Here’s a novel way to slash your business expenses in half: Relocate 100 feet underground.
In the Midwest, many businesses have done just that.
In states like Missouri, Kentucky and Pennsylvania, there’s a growing number of firms doing business in subterranean spaces that were once mines. Starting in the 1960s, these spaces were rehabilitated for commercial use.
SubTropolis, in Kansas City, Mo., is a well-known example.
The underground business complex was an active limestone mine in the 1940s, owned by real estate firm Hunt Midwest. As mining started to taper off, it left a vast network of empty caves.
“In the 1960s came the ‘a-ha!’ moment,” said Ora Reynolds, president and CEO of Hunt Midwest. “These spaces could be reused.”
Since then, Hunt Midwest has gradually transformed the defunct spaces.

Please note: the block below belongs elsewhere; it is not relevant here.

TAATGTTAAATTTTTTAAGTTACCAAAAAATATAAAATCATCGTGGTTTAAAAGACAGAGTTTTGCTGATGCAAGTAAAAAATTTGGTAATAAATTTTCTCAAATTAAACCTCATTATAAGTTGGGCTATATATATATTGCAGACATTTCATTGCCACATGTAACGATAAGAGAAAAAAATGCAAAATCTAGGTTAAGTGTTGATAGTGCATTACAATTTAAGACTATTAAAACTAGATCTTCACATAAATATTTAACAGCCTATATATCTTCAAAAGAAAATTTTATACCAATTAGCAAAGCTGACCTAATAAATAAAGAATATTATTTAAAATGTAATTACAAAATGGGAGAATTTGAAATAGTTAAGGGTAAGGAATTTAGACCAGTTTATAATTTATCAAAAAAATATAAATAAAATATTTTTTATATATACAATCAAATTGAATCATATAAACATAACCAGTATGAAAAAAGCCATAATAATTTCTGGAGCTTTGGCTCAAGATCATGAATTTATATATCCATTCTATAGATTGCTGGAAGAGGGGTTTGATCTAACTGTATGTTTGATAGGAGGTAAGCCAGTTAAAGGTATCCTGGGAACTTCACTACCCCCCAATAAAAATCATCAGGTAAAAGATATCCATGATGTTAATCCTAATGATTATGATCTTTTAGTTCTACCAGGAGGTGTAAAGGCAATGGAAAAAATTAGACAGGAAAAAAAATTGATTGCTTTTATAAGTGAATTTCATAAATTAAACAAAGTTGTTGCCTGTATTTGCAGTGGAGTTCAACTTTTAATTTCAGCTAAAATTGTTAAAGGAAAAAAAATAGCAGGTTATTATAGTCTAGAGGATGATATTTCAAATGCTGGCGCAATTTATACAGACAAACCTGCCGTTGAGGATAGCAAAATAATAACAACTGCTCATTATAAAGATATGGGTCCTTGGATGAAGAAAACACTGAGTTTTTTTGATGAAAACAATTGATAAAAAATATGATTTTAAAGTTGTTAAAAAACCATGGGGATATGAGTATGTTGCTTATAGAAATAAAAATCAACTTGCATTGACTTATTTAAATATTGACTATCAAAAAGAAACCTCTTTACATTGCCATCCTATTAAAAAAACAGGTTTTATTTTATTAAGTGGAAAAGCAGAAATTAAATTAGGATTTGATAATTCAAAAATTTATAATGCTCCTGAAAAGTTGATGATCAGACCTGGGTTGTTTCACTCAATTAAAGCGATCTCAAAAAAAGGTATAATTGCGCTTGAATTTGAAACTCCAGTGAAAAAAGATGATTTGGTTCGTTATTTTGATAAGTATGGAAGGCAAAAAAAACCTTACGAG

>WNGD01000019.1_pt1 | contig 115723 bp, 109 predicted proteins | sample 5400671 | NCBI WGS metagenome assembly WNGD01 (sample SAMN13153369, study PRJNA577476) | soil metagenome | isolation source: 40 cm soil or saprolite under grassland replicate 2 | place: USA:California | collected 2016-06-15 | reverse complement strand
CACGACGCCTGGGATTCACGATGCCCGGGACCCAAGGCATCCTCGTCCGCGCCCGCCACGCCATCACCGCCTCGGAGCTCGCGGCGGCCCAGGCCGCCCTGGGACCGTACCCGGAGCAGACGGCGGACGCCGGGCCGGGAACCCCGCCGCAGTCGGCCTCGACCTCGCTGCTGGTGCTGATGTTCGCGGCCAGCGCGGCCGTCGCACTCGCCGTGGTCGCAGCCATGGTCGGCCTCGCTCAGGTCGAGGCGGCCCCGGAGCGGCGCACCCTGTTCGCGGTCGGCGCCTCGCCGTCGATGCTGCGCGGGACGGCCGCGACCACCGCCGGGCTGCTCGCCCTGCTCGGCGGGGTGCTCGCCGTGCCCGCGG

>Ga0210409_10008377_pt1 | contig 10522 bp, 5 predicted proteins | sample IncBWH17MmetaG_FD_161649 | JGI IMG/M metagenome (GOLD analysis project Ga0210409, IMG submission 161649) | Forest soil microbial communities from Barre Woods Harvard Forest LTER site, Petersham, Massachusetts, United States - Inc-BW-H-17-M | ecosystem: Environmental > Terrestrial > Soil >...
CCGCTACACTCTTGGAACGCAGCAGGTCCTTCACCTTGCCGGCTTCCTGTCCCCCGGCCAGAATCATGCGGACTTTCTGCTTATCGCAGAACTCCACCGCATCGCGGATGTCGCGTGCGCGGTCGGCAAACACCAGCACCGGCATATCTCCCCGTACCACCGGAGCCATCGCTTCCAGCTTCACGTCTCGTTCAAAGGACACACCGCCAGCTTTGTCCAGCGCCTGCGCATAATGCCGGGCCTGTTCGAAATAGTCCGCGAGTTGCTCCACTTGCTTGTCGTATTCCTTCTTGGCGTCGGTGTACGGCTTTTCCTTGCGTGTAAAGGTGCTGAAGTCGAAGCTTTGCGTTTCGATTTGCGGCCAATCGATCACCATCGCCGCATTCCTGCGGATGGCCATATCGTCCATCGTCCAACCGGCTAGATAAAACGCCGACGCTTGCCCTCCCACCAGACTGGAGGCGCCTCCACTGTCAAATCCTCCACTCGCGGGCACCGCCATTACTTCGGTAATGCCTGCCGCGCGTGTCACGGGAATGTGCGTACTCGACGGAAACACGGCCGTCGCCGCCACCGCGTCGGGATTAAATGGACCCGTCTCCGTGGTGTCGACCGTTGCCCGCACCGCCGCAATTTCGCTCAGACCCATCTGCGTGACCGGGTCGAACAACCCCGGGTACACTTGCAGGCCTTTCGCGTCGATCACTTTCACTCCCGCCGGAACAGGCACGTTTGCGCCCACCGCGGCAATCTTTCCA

“Six million square feet of it is ready, and we have room to build out another 8 million square feet based on demand,” said Dick Ringer, SubTropolis’ general manager.
Today, 1,600 people to work at one of the 52 businesses that lease space in SubTropolis’ space, including tech and manufacturing firms, consumer products companies and auto firms.
“Ford at one time used to store its Mavericks here,” said Reynolds. And the U.S. Postal Service currently stores $2 billion worth of stamps in SubTropolis.
“The constant temperature and humidity [it’s 68 to 72 degrees year-round] are ideal for storing stamps and other products,” she said.
Other advantages: There’s underground parking. Construction costs are low since there’s already a natural roof in place — all they need to build are walls.
“We’re a ‘green’ workspace since we’re conserving natural resources,” Ringer said. “And by being deep underground, we’re a pretty secure location for businesses.”
Employees enter SubTropolis through one of 19 entrances that accommodate cars and trucks. This also facilitates cross-ventillation of natural air, although tenants can also add air conditioning and dehumidifiers. Go to CNNMoney.com for more…